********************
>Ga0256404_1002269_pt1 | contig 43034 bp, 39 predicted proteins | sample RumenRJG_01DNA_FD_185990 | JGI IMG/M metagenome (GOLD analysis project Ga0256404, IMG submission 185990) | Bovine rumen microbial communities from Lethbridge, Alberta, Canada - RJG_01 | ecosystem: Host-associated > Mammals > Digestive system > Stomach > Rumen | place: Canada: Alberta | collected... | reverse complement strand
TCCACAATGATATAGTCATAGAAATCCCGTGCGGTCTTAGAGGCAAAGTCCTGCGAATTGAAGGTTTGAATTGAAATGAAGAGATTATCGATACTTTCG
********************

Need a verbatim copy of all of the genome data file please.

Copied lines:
>Ga0256404_1002269_pt1 | contig 43034 bp, 39 predicted proteins | sample RumenRJG_01DNA_FD_185990 | JGI IMG/M metagenome (GOLD analysis project Ga0256404, IMG submission 185990) | Bovine rumen microbial communities from Lethbridge, Alberta, Canada - RJG_01 | ecosystem: Host-associated > Mammals > Digestive system > Stomach > Rumen | place: Canada: Alberta | collected... | reverse complement strand
TCCACAATGATATAGTCATAGAAATCCCGTGCGGTCTTAGAGGCAAAGTCCTGCGAATTGAAGGTTTGAATTGAAATGAAGAGATTATCGATACTTTCG